14skip-2parallelAGBACBDCEDFEGF12121212121212S3
anti-parallelAGBACBDCEDFEGF11111111111111C7
skip-4parallelAGEDBAFECBGFDC12121212121212S3
anti-parallelAGEDBAFECBGFDC11111111111111C7
double-cycle, skip-6parallelEGFEDCBAGFEDCB12121212121212S3{8,8}, {7,14}
anti-parallelEGFEDCBAGFEDCB12345671234567C1=pp
(irregular)parallelAPBAQBRCPDCQDR12121212121212S3{8,3}
anti-parallelAPBAQBRGPDCQDR12312331231233C4
16commutatorparallelABABCDCDEFEFGHGH1111111111111111S4
anti-parallelABABCDCDEFEFGHGH1212131314141515C4
skip-2parallelAHBACBDCEDFEGFHG1213121312131213S3
anti-parallelAHBACBDCEDFEGFHG1111111111111111C8
skip-6parallelAHDCGFBAEDHGCBFE1213141512131415S2
anti-parallelAHDCGFBAEDHGCBFE1111111111111111C8
double-cycleparallelABCDEFGHIABCDEGHI1111111111111111S4
anti-parallelABCDEFGHIABCDEGHI1234567812345678C1=pp
18skip-2parallelAIBACBDCEDFRGFHGIH121212121212121212S4
anti-parallelAIBACBDCEDFRGFHGIH123123123123123123C7
skip-4parallelAIFEBAGFCBHGDCIHED121314121314121314S3
anti-parallelAIFEBAGFCBHGDCIHED111111111111111111C9
skip-6parallelACDFGIBAEDHGCBFEIH213141213141213141S3
anti-parallelACDFGIBAEDHGCBFEIH111111111111111111C9
double-cycleparallelABCDEFGHIABCDEFGHI121212121212121212S4
anti-parallelABCDEFGHIABCDEFGHI123456789123456789C1=pp
skip-4 skip-6parallelACSVUXBAVWXTCBWSTU012345325410521430S2
skip-4 skip-8mixedAPUBQPCRQASRBTSCUT123412541654365236C9{3,18}
20commutatorparallelABABCDCDEFEFGHGHIJIJ11111111111111111111S5
anti-parallelABABCDCDEFEFGHGHIJIJ12121313141415151616C5
skip-2parallelAJBACBDCEDFEGFHGIHJI12131213121312131213S4
anti-parallelAJBACBDCEDFEGFHGIHJI11111111111111111111C10
skip-4parallelAEFJBAGFCBHGDCIHEDJI21232123212321232123S4
anti-parallelAEFJBAGFCBHGDCIHEDJI12345123451234512345C6{10,3}10, {20,4}, {4,20}
skip-6parallelAJHGEDBAIHFECBJIGFDC12131213121312131213S4
anti-parallelAJHGEDBAIHFECBJIGFDC11111111111111111111C10
double-cycleparallelABCDEFGHIJABCDEGHIJ11111111111111111111S5
anti-parallelABCDEFGHIJABCDEGHIJ123456789T123456789TC1=pp

## Tunnelled Polyhedra

An example of a tunnelled polyhedron is shown to the right. It is a cube with three tunnels.

If you want an orientable manifold of genus n, a simple way is to find a genus-0 orientable polyhedron (i.e. a Platonic solid) with at least 2n faces, and add n tunnels, each connecting a pair of faces, in a way that preserves most of the symmetry. However this only works for n=6, 8, 12, and 20.

More generally, if you want an orientable manifold of genus n, find a genus-m (m<n) orientable regular map with at least 2(n–m) faces, and add n–m tunnels. This can be done most symmetrically if the polyhedron has exactly 2(n–m) faces, in antipodal pairs – the tunnels can then connect the centres of antipodal faces. However, for polyhedra with more than ten faces, it may be better to sacrifice some symmetry and uses pairs of faces that are not antipodal.

Once we have drawn the regular map with its tunnels, we need to put labels around each tunnel-mouth. If the resulting manifold is to be orientable, the labels must go in opposite directions around the two ends of each tunnel. But if one tunnel-mouth surrounds the entire diagram (as in the example to the right and the two to the left) this means that the labels actually go in the same direction, because that tunnel-mouth is inside-out.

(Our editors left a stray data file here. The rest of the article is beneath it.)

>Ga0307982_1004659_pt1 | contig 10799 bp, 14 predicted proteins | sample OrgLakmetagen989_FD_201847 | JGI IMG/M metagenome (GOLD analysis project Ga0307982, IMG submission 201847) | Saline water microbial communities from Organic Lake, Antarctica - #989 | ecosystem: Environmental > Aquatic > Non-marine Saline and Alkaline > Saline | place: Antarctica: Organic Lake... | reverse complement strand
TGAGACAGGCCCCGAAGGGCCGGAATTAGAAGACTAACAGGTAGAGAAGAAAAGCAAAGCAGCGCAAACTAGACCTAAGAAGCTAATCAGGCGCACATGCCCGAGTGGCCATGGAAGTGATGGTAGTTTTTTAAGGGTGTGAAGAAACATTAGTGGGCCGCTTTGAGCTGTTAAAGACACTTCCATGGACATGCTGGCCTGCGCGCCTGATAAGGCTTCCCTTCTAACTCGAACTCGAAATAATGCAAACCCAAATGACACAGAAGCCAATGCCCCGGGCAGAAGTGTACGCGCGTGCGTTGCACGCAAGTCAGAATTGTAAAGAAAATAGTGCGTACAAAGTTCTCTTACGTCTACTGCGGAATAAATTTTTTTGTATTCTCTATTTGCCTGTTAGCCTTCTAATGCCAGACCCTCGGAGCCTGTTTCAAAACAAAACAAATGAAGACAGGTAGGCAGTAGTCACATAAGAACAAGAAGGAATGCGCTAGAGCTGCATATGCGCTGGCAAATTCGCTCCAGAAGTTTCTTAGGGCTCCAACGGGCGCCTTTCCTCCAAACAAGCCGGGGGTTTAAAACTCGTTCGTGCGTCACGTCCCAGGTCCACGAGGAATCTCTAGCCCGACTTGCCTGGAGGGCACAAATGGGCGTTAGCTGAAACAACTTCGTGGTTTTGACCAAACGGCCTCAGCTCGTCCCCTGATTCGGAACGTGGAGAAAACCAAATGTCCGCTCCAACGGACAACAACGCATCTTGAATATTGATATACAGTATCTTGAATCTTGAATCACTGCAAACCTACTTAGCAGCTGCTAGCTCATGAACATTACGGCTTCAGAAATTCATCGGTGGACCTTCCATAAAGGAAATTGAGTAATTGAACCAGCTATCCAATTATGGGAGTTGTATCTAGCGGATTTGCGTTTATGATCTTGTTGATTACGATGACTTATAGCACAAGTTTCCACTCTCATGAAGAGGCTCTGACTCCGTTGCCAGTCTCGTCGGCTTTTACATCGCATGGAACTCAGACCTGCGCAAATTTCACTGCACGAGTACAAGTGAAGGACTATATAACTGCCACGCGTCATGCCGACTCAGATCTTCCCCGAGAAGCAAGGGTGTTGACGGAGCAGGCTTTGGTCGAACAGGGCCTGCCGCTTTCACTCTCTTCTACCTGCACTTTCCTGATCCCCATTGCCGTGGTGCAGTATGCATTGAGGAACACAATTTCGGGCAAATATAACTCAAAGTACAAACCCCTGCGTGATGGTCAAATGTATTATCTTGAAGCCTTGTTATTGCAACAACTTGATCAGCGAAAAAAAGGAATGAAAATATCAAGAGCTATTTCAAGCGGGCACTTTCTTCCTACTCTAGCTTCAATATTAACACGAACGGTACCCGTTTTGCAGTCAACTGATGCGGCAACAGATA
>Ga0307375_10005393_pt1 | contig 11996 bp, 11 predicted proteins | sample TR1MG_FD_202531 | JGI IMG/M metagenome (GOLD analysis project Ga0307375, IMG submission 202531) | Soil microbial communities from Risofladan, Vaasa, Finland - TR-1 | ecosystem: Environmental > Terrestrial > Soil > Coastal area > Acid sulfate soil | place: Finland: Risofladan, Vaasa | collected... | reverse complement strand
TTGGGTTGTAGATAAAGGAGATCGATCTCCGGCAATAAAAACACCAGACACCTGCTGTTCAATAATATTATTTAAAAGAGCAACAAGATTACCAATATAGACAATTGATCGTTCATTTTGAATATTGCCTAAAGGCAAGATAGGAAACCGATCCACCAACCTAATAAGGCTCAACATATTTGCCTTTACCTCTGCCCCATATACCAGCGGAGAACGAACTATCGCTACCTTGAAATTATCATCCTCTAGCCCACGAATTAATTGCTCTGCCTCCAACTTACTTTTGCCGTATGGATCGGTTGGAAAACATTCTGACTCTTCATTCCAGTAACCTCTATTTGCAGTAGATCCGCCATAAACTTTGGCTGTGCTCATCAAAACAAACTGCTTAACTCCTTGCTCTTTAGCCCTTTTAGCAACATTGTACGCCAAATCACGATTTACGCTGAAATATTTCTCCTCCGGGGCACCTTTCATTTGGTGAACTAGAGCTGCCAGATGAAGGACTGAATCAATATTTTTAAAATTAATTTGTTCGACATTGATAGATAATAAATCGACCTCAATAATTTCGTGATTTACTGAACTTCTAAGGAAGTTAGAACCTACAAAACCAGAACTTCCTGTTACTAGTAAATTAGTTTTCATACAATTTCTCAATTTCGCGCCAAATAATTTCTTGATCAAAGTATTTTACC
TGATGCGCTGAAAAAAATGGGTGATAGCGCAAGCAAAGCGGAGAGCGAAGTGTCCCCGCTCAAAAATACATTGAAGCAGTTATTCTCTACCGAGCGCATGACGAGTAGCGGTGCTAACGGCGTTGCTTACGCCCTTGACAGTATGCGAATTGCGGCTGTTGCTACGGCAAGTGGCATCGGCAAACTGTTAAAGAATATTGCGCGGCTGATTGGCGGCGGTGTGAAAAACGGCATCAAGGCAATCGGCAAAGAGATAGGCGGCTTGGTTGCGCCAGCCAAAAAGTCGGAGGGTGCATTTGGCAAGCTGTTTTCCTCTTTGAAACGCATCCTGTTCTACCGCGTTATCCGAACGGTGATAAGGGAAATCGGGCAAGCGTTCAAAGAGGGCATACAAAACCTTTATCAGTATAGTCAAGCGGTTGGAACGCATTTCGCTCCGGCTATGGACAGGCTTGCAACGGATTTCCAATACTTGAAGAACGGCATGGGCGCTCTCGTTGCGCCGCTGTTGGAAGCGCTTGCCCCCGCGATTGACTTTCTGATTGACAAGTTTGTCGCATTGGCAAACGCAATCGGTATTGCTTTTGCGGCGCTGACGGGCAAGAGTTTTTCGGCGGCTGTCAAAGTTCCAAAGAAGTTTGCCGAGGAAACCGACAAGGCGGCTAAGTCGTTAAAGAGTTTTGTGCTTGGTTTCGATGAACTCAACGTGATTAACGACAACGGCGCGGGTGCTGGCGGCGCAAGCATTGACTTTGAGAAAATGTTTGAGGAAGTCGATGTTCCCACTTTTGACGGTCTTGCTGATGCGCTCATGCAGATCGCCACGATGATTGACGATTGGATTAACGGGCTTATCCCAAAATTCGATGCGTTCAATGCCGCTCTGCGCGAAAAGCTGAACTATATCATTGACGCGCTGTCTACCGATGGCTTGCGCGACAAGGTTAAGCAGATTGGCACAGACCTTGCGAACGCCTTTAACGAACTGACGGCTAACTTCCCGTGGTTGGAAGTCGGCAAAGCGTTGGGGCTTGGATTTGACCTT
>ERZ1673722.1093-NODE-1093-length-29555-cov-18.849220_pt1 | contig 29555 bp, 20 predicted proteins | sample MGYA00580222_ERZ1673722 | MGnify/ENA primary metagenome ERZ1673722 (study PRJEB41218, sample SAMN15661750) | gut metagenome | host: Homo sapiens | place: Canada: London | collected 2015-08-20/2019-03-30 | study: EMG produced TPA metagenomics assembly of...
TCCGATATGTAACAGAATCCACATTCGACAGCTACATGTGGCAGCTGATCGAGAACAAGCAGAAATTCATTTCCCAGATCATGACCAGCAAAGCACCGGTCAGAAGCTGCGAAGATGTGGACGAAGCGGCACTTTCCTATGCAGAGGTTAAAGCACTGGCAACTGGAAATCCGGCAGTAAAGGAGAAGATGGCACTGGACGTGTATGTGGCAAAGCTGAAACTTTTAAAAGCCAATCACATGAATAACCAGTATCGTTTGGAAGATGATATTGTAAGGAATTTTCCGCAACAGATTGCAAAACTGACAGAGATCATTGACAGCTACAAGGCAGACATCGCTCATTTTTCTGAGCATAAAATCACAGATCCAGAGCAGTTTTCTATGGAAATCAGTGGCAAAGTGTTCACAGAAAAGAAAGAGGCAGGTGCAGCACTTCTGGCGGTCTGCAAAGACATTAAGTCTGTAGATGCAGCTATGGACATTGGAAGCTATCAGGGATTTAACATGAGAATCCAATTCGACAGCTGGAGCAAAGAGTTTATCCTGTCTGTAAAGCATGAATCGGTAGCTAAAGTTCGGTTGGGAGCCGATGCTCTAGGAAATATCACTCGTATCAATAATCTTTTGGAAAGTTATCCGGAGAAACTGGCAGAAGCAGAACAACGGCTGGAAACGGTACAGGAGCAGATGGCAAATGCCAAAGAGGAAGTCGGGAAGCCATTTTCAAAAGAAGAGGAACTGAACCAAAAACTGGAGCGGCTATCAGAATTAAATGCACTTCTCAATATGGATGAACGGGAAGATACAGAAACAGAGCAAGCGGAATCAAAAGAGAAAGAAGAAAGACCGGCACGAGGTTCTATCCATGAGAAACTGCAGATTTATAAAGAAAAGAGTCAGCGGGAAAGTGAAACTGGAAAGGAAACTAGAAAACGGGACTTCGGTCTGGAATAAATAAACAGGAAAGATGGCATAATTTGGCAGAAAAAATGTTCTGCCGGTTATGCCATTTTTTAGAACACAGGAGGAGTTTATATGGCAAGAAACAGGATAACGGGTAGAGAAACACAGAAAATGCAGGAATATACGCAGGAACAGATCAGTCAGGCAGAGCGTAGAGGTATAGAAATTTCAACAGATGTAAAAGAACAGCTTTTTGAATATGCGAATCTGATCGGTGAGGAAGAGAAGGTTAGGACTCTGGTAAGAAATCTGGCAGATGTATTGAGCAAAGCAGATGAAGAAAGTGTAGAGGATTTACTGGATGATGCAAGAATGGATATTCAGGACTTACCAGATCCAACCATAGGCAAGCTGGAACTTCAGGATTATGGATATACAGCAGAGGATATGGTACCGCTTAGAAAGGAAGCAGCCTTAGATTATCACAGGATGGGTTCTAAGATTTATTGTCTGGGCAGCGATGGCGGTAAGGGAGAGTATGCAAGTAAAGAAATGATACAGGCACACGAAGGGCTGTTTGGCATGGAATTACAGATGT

However, while we have no choice about which directions the labels go in around the tunnel mouths, we do have choices about exactly where the labels go: there is freedom in how much "twist" to put in each tunnel. I recommend not actually placing the labels and committing yourself to the amount of twist at this stage. Instead, draw your regular map, Cayley graph, or whatever on the diagram, and decide as late as possible how much twist to specify by the placement of the labels.

The two diagrams to the left differ only in that one has all its tunnels twisted through π relative to the other. They show different maps in the orientable genus-3 manifold. The upper one is a regular map, the lower one is not.

## What makes a diagram of a manifold "suitable"?

This must depend on what you want to do with it. All I can offer is a couple of hints.

• The group PSL(2,7) has S4 as a subgroup. The cube has S4 as its rotational symmetry group. So, the Cayley diagram for PSL(2,7) (which has genus 3) fits well on a manifold diagram formed from a cube with three tunnels.
• The rather dull regular map G3:{12,12} has one vertex and six edges. If we try to draw this in a regular-looking way, we find that each of the six edges leaves and re-enters the edge of the diagram, so it is appropriate to use a dodecagon. The arrows must be parallel for this orientable manifold. The table above shows that if we want a dodecagon of genus 3, "two full cycles" will work, and that is what I have used at S3:{12,12}.

Index to other pages on regular maps